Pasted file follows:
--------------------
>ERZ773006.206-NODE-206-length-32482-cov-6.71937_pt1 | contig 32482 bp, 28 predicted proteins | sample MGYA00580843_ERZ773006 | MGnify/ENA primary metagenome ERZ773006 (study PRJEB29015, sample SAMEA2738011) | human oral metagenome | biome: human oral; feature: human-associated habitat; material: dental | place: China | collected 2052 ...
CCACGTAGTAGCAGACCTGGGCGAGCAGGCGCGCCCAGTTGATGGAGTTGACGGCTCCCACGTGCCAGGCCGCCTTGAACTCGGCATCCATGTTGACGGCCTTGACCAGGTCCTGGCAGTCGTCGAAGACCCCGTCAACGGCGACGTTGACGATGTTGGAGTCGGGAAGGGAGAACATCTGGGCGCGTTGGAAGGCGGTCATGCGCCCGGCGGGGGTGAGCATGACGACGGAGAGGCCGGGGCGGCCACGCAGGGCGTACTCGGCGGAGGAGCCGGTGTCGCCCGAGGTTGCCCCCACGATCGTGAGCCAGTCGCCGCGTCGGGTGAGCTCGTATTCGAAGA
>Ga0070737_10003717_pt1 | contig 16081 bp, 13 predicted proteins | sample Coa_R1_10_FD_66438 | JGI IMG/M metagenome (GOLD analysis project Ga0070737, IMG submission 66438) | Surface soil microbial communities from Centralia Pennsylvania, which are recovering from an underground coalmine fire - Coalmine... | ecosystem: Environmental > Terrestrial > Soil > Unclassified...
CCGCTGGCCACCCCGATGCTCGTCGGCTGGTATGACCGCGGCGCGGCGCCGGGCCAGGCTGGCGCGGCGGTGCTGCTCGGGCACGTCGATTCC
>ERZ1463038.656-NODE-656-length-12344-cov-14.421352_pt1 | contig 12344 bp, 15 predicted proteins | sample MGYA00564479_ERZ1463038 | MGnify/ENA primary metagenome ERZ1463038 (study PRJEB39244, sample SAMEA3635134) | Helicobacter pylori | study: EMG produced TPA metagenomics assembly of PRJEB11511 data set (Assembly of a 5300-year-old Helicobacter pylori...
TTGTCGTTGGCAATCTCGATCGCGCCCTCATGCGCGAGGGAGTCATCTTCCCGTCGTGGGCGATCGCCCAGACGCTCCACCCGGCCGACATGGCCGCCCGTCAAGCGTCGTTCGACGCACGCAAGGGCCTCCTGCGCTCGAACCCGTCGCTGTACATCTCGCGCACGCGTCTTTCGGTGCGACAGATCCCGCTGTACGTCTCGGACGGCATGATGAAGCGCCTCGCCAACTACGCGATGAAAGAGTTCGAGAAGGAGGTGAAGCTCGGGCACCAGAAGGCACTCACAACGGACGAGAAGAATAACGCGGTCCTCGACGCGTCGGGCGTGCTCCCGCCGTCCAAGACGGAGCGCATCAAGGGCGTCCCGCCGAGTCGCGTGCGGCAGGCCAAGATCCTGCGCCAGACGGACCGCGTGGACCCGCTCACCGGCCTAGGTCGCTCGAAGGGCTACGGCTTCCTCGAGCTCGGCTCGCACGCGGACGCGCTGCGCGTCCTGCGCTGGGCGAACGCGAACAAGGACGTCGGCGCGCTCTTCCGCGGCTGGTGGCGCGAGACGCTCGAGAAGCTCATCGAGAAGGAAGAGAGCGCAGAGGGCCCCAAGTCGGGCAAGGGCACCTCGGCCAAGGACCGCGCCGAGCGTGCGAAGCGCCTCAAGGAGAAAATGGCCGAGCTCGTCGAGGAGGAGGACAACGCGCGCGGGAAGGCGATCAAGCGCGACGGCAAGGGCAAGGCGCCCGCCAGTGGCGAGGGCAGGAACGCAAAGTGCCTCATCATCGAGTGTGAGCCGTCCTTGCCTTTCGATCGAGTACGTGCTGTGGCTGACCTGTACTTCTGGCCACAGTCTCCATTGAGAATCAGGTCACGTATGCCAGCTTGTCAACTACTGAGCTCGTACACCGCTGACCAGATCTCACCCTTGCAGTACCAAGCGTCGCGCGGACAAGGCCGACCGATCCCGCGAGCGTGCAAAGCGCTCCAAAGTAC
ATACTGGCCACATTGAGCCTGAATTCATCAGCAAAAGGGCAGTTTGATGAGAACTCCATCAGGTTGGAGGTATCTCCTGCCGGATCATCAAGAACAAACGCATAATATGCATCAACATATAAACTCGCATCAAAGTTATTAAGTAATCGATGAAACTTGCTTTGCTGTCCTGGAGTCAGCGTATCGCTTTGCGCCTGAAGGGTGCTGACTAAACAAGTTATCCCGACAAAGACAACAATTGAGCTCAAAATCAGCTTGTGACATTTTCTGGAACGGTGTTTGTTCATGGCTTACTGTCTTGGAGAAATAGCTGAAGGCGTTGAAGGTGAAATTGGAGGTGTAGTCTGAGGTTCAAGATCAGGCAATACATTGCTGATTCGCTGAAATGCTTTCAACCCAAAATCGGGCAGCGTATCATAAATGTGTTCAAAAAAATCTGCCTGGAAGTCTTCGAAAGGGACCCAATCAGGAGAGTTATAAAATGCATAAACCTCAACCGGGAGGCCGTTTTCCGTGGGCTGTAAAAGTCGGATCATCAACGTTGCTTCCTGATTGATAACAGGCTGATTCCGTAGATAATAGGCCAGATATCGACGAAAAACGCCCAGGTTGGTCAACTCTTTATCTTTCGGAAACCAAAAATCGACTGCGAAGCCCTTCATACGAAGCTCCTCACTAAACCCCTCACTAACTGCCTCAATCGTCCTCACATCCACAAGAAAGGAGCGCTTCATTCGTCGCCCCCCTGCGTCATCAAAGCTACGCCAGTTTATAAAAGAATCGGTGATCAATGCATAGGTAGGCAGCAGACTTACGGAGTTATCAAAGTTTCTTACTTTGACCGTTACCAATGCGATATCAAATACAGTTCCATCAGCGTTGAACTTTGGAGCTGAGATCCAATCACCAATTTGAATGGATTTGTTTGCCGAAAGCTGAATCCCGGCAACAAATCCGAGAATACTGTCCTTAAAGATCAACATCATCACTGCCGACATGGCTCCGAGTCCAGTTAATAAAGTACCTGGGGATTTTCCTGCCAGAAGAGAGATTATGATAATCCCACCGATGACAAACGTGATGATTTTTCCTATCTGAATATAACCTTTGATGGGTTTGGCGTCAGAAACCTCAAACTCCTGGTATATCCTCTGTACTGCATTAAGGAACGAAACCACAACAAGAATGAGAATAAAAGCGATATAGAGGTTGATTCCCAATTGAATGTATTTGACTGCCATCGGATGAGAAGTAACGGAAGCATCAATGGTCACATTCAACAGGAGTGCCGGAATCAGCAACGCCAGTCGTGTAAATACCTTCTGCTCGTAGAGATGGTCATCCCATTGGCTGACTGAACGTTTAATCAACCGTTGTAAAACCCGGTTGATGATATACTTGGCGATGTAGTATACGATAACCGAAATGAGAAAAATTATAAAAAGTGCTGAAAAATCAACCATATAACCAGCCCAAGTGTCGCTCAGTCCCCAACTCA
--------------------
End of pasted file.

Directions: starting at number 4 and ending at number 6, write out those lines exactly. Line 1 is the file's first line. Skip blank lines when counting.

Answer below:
CCGCTGGCCACCCCGATGCTCGTCGGCTGGTATGACCGCGGCGCGGCGCCGGGCCAGGCTGGCGCGGCGGTGCTGCTCGGGCACGTCGATTCC
>ERZ1463038.656-NODE-656-length-12344-cov-14.421352_pt1 | contig 12344 bp, 15 predicted proteins | sample MGYA00564479_ERZ1463038 | MGnify/ENA primary metagenome ERZ1463038 (study PRJEB39244, sample SAMEA3635134) | Helicobacter pylori | study: EMG produced TPA metagenomics assembly of PRJEB11511 data set (Assembly of a 5300-year-old Helicobacter pylori...
TTGTCGTTGGCAATCTCGATCGCGCCCTCATGCGCGAGGGAGTCATCTTCCCGTCGTGGGCGATCGCCCAGACGCTCCACCCGGCCGACATGGCCGCCCGTCAAGCGTCGTTCGACGCACGCAAGGGCCTCCTGCGCTCGAACCCGTCGCTGTACATCTCGCGCACGCGTCTTTCGGTGCGACAGATCCCGCTGTACGTCTCGGACGGCATGATGAAGCGCCTCGCCAACTACGCGATGAAAGAGTTCGAGAAGGAGGTGAAGCTCGGGCACCAGAAGGCACTCACAACGGACGAGAAGAATAACGCGGTCCTCGACGCGTCGGGCGTGCTCCCGCCGTCCAAGACGGAGCGCATCAAGGGCGTCCCGCCGAGTCGCGTGCGGCAGGCCAAGATCCTGCGCCAGACGGACCGCGTGGACCCGCTCACCGGCCTAGGTCGCTCGAAGGGCTACGGCTTCCTCGAGCTCGGCTCGCACGCGGACGCGCTGCGCGTCCTGCGCTGGGCGAACGCGAACAAGGACGTCGGCGCGCTCTTCCGCGGCTGGTGGCGCGAGACGCTCGAGAAGCTCATCGAGAAGGAAGAGAGCGCAGAGGGCCCCAAGTCGGGCAAGGGCACCTCGGCCAAGGACCGCGCCGAGCGTGCGAAGCGCCTCAAGGAGAAAATGGCCGAGCTCGTCGAGGAGGAGGACAACGCGCGCGGGAAGGCGATCAAGCGCGACGGCAAGGGCAAGGCGCCCGCCAGTGGCGAGGGCAGGAACGCAAAGTGCCTCATCATCGAGTGTGAGCCGTCCTTGCCTTTCGATCGAGTACGTGCTGTGGCTGACCTGTACTTCTGGCCACAGTCTCCATTGAGAATCAGGTCACGTATGCCAGCTTGTCAACTACTGAGCTCGTACACCGCTGACCAGATCTCACCCTTGCAGTACCAAGCGTCGCGCGGACAAGGCCGACCGATCCCGCGAGCGTGCAAAGCGCTCCAAAGTAC